My recommendation, therefore, is that the reply to the appended telegrams should attempt to fix the issue upon this point, if this is indeed, as I am inclined to believe, the point which is primarily in the mind of the British, in order that it may be considered in due time in connection with the broad problem of post-war relationships.

Specific points of application of the principle other than this are not, I believe, prominently in the British mind. However, it will be well to review them briefly; for they are consistent with the policy, applicable without distinction to UK and US groups, and, I believe, reasonable, and adapted to best progress with due regard to security.

There has been, from the beginning, full scientific interchange wherever scientific groups are working, in the two countries, on the same aspect of the subject. This it is proposed to continue. Recent failure to do so has been due entirely to British refusal thus to collaborate, while a policy to which they object stands.

Thus, there is a group in Chicago working on one part of the program, and a group on the same phase is being formed in Canada. [Page 9] We proposed complete scientific interchange between these groups as far as scientific research is concerned, but not on the details of the manufacturing process which we alone are prepared to carry on. Similarly there are groups on the scientific aspects of diffusion, and we proposed continued interchange here on a similar basis.

On the other hand, we have long worked at California on an electromagnetic process, and the British have not worked along these lines. We see no need for furnishing them information on our scientific results on this phase. They do not, I feel, object. They could not use such information, and our scientific group on this phase is fully adequate, and now includes as many scientific men as should work on this phase, at the expense of other scientific phases of the war effort.

We propose shortly to gather a special scientific group at an isolated site to work on some of the phases involved in actual bomb construction. It is essential that this be kept from the enemy at all costs. It is exceedingly difficult in this field, where the general background was known to all sorts of scientists all over the world before the work was brought under control, to secure adequate secrecy. Hence we propose to isolate this group, by special measures, from the rest of the world, including the bulk of our own scientists and of British scientists. However, we are quite willing to invite a British scientist or two to join the group, and have so indicated, provided they will render themselves subject to the same rigid control, for a period which may be several years, as apply to the American scientists that we invite.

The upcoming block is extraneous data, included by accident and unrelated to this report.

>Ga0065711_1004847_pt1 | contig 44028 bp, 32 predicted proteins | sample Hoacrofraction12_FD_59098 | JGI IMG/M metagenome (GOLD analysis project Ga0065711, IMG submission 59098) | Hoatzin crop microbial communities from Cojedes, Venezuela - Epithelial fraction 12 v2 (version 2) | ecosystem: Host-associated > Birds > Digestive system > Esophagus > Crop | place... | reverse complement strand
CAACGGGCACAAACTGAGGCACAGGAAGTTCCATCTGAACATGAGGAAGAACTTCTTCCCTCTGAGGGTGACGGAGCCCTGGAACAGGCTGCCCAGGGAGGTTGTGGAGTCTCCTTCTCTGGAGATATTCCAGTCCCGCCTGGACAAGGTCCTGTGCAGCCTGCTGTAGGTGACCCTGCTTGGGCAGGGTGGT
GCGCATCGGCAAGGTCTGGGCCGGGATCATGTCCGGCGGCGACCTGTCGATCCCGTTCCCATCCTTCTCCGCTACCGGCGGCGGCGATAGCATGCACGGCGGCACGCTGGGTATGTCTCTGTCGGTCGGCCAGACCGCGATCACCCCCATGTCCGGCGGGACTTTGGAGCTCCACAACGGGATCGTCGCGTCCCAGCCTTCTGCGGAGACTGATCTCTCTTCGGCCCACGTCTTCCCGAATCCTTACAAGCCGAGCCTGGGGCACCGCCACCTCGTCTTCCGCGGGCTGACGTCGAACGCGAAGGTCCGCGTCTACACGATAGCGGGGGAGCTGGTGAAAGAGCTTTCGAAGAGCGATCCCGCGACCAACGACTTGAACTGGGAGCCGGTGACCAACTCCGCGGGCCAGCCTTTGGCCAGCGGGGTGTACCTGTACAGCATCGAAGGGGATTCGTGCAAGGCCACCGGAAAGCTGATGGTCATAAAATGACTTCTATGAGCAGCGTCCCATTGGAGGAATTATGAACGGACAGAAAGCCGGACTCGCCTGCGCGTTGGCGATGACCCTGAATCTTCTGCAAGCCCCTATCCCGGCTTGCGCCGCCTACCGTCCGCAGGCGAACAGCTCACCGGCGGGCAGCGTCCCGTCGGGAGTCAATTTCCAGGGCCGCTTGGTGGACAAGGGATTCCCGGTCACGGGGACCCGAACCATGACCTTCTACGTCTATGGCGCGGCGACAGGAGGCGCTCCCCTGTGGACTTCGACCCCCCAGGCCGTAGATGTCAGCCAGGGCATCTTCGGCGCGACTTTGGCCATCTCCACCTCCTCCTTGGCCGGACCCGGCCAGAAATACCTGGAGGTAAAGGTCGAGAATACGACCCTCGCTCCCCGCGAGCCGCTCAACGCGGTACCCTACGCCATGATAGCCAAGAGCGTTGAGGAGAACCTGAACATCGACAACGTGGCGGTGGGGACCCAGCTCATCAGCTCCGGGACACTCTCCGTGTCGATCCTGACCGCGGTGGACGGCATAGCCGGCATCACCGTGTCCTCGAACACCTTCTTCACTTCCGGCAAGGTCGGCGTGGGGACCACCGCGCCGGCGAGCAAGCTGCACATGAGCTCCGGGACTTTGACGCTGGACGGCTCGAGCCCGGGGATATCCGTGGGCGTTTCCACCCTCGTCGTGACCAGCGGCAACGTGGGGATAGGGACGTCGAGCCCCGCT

We are now erecting manufacturing plants. The information gathered in reducing the manufacture to practice will be extensive, and many inventions will result in patent applications assigned to the United States Government. This is being handled through American companies in which we have confidence. We do not propose to make these manufacturing plans available to any group, British or American, unless it is fully necessary thus to extend information in order to maintain full speed. British commercial interests would like to have these plans, and an account of the operations of plants. So would, undoubtedly, various American companies that are not bound under contract to extend patent rights to the U.S. Government on any invention made by them in this connection.

Finally, there is the matter of military use. This will not come into question for some time. If the war is not of long duration, if there is no danger that the method may be used against us with disastrous results, it may never come into question. When it does, there will undoubtedly be set up special military channels for appropriate [Page 10] consideration of strategy, tactics, and use. I feel sure there is no concern in the minds of the British on this point.

In conclusion, before making a final reply, it is my recommendation that you again state the case briefly, and inquire where the specific objection now rests.

V. Bush
  1. The source text is accompanied by the following handwritten note of March 31 from Bush to Hopkins: “Dear Harry—You will probably wish to confer on this, and Conant and I will stand by. V.B.”
  2. The file under reference apparently consisted of Churchill’s two telegrams of February 27, 1943, to Hopkins, ante, pp. 2 and 3, respectively.
  3. The reference is to Churchills’ first message of February 27, 1943, to Hopkins, ante, p. 2.
  4. Reference is to Churchill’s second message to Hopkins of February 27, ante, p. 3.
  5. The reference is presumably to a six-page memorandum from Conant to Bush, dated March 25, 1943, setting forth Conant’s thoughts concerning the correspondence between Roosevelt and Churchill on the question of American–British interchange on the atomic bomb project (Hopkins Papers). Conant’s views are reflected in the Bush memorandum printed here.